Details from the program:
You Drive Me To Drink (from Euphoria) Deven and Debra
Tell Me Dr. Freud
Song for the Nuns (Moo!)
Two Hours Here
Song of the Hypochondriac Shepherdess and her Lovesick Sheep
The Cutting Room Floor
The Hemp Song!
Is It Me You Want to Kiss
Sing You to Sleep
The Revival Scene: A Joyful Noise / Let Me Walk Among You /
A Joyful Noise Reprise
Bat Boy: The Musical presented by The SpeakEasy Stage Company returns April 30th to May 25th to the Boston Center for the Arts: BCA Theatre, 539 Tremont St., Boston. To Purchase tickets call the Boston Center for the Arts box-office at 617-426-2787. The box-office is opens Tuesdays through Sundays at noon. Subscribers can get discount tickets and priority seats by calling SpeakEasy Subscription Manager Jim Torres at 617-437-7731.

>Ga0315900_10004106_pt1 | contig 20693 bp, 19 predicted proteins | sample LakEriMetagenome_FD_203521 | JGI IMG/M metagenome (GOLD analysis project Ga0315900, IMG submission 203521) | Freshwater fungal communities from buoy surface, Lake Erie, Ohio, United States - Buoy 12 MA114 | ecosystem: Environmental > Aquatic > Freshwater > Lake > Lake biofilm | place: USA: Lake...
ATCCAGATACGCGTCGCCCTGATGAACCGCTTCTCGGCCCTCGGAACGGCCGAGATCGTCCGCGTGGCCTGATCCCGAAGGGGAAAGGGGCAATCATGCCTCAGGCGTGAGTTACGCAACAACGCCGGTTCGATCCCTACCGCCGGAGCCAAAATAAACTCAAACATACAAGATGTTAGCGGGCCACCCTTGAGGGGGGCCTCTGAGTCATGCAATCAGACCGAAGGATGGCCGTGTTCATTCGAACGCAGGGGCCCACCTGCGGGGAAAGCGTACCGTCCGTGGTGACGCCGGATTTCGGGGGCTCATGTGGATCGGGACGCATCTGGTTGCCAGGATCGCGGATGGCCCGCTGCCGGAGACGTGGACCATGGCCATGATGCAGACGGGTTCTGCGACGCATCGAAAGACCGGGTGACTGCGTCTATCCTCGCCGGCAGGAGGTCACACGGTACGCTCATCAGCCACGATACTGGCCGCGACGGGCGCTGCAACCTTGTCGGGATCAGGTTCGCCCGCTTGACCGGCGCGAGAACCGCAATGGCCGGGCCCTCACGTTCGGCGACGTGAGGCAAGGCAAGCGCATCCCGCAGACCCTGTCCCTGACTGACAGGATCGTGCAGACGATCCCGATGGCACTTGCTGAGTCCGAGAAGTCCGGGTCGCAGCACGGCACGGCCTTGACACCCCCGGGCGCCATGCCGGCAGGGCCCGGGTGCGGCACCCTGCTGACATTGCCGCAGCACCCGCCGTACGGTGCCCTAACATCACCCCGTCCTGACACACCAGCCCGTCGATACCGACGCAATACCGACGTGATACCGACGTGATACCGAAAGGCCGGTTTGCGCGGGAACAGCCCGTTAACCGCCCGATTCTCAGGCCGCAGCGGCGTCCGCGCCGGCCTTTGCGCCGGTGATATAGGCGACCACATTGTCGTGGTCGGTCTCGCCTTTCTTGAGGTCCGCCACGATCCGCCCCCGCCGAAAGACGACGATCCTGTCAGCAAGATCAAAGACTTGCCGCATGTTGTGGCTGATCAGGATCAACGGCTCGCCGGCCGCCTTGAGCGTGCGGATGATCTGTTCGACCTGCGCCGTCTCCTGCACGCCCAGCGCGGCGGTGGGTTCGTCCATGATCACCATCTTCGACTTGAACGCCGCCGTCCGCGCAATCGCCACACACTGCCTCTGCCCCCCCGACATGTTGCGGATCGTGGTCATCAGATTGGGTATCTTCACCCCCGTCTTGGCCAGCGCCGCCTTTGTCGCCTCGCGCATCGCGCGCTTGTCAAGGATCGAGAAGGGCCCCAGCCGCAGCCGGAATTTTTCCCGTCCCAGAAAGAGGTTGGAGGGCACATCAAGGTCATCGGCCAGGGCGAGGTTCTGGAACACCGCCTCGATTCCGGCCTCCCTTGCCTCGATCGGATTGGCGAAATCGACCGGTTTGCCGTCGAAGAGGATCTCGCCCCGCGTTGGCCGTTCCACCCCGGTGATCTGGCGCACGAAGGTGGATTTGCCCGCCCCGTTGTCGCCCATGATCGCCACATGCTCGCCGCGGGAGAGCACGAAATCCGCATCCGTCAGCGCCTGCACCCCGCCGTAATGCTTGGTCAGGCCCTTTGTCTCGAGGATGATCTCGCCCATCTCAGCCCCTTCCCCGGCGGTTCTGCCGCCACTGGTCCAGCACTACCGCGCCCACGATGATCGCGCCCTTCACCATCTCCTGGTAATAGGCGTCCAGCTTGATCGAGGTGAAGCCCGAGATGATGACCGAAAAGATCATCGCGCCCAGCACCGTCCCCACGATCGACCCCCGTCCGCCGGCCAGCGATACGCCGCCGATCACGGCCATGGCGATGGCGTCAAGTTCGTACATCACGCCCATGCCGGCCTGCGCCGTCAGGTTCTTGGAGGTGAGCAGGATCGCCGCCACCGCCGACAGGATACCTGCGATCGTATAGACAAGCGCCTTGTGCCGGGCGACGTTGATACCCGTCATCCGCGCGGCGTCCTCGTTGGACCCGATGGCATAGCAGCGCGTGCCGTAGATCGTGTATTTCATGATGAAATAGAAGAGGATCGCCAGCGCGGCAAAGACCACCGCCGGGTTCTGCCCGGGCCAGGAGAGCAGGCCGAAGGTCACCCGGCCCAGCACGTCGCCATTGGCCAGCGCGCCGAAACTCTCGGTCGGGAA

I was curious about Side Show because I'd heard such good things about the 1999 Boston Conservatory of Music production and about another very successful one done a year later in Arlington that featured a very talented pair of real-life sisters as Daisy and Violet.
The current production at the Lyric Stage is a handsome one thanks to the dazzling, rich, colorful costumes by Gail Astrid Buckley and the wonderful circus environment created by scenic designer Janie E. Howland. The painted floor covered in a patchwork of side show posters works beautifully in this steeply raked three-sided arena.
What doesn't work so well with the audience on three sides, however, is positioning the two main characters sitting or standing immobile at stage center for entire scenes. Forced to turn enough to the side so as to include audience members seated there, Maryann Zschau (Daisy) and Susan Molloy (Violet) as the conjoined twins, play entire scenes turned away from each other. And they are so adorable executing dance steps in the vaudeville routines, it's a shame Veloudos doesn't move them around some when they aren't performing.